December 13, 2007
Summer activities push camps to offer variety
Berkowitz, an Orthodox Jew, has sent her children to both Jewish and nonsectarian summer camps, including the Paul Young Sports Club, Destination Science at Pressman Academy of Temple Beth Am, pottery camp, Fitness by the Sea in Santa Monica, Los Angeles Zoo camp, LACMA camp, Beverly Hills Library programs, Brentwood Art Center and Camp Yavneh, among others. Her oldest, who is 11, attends sleep-away camp on the East Coast.
"It's like a race to get each kid to camp," she said.
Like many parents, Berkowitz wants to expose her children to as many activities during the summer as possible, because, as she said, they are cooped up in school all year with their schedules pre-determined. Opting for shorter summer camp sessions allows children to pursue a multitude of options, and while some camps still offer long, full-summer sessions, recent studies indicate that Southern California parents have a tendency to crave a bit of everything, in contrast to larger scheduling blocks dominant in the rest of the country.
Within the past few years, Jewish overnight and day camps in California have incorporated multiple activities, as well as shorter sessions to accommodate the changing trend.
They know there is much at stake: Positive Jewish exposure during the summer, especially at overnight camp, can strengthen kids' long-term Jewish identity better than most other Jewish educational endeavors.
Camp JCA Shalom has offered one-week sessions for younger campers for about 15 years, but this year the nondenominational Malibu camp is offering seven one-week sessions for second- to sixth-grade campers who are not ready to spend four or six weeks at sleep-away camp.
"The goal is to get Jewish kids into camp so they will come for the longer sessions," said Bill Kaplan, Shalom Institute's executive director.
But some camps worry that one-week sessions are not long enough for effective Jewish-identity building.
"It's like running a marathon. Do you want to get somewhere fast or build the skills to become a good runner?" said Glenda Saul, director of Camp Simcha at Temple Israel of Hollywood, a day camp.
Saul said it is much more effective for children to stay in camp for an extended period of time rather than just a week, so the shortest program camp Simcha offers is a two-week session.
But even a short stay has benefits.
"It only takes one positive experience in the Jewish camp setting for a child to feel the magic of camp," said Jenn Arnold, assistant director of Camp Alonim in Simi Valley, which has been offering one- and two-week sessions for about 15 years. "We often have staff apply to work who only attended one summer at Alonim as a camper. Despite that single experience, and the years taken off in between that one summer and their staff application, they attribute that time as a major influence for their connection to Judaism. A short time can have a great impact," Arnold said.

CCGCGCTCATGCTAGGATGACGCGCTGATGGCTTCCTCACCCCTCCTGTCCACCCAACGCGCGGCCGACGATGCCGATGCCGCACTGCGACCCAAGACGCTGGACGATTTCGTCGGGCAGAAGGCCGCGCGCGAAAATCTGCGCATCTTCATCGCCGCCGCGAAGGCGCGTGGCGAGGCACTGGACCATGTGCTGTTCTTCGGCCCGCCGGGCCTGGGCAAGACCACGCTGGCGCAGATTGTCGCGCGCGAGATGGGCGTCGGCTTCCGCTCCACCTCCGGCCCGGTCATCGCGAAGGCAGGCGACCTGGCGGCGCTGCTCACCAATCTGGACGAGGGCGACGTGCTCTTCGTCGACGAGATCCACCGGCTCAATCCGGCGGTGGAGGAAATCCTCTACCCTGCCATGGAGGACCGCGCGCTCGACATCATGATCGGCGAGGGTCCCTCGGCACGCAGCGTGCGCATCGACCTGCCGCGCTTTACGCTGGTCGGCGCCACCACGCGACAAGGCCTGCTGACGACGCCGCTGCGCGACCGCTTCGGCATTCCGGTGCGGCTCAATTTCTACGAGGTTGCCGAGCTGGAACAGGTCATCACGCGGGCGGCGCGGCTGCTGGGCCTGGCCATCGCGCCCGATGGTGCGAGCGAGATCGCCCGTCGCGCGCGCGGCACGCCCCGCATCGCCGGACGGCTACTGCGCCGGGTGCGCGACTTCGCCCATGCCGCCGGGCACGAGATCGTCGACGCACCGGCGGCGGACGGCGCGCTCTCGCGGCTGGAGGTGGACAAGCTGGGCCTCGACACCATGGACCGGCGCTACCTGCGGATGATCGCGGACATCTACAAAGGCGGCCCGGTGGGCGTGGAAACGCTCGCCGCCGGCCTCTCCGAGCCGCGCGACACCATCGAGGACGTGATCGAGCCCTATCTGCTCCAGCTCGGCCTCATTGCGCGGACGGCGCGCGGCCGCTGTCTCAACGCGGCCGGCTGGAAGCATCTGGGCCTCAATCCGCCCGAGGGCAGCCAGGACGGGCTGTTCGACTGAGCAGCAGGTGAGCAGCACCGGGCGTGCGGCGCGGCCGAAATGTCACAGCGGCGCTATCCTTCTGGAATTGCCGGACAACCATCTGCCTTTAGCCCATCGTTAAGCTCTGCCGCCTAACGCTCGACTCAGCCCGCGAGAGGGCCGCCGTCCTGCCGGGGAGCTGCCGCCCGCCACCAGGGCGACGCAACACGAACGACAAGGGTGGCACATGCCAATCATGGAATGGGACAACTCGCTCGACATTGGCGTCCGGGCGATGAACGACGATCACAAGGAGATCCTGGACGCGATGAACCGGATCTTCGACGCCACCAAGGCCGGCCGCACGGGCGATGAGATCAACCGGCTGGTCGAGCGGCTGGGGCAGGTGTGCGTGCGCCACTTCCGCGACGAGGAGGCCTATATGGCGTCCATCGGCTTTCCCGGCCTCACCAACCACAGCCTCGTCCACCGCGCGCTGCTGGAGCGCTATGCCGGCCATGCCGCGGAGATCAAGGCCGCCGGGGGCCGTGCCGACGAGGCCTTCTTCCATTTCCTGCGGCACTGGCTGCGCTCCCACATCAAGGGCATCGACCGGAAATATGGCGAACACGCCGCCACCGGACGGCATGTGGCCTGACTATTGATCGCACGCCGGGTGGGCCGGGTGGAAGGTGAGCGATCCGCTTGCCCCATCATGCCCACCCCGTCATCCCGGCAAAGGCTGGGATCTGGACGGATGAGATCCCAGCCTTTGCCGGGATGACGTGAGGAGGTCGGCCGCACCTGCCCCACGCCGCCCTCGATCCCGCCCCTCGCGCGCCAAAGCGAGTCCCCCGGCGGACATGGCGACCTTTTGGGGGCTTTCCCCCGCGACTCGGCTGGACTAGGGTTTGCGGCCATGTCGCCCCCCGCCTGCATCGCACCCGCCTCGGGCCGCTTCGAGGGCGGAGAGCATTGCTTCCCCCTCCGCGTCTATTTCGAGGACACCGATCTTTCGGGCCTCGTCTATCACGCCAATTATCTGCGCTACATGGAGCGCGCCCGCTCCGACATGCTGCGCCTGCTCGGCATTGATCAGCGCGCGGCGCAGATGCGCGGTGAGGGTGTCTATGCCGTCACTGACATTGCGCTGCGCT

For 16-year-old counselors in training, the camp plans to offer the option of four to six weeks, rather than the full eight weeks because, Arnold said, teens want the option to do other things during their summers, as well.
Paul Young Sports Club for boys, which caters to the Orthodox day school population, has a more traditional approach to camp. Sessions typically last around four weeks, but director Paul Young said he will prorate two to three weeks if a family plans to go on vacation or if kids are going to specialty camps for a week or two. Still, two weeks is the shortest option he offers. "Younger kids take longer to acclimate to the situation," he said. "One week is not enough."
Many of these changes come in response to trends documented in a study of the Southern California Jewish residential camping market published in 2006 by the Foundation for Jewish Camping (FJC). That study, conducted by Hebrew Union College research professor of Jewish social policy, Steven M. Cohen, found that Jewish kids are twice as likely to attend nonsectarian camps as Jewish camps, and that a high percentage of kids attend multiple camps in one summer, some of them Jewish, some of them nonsectarian specialty camps.
"There are juggling camps, magician camps, spaceship camps and more," said Jerry Silverman, president of the FJC, noting the significant competition in summer entertainment.
Jewish camps are also investing more in using skilled specialists to enhance various programs, and the FJC has worked hard to increase the number of kids attending Jewish camps and to improve the quality of those camps.
Silverman said that in 2003, 46,000 children attended Jewish nonprofit camps, and this year it is up to 70,000, due in part to more innovative programming and activities.
"Camps have opened their eyes to the competition," he said.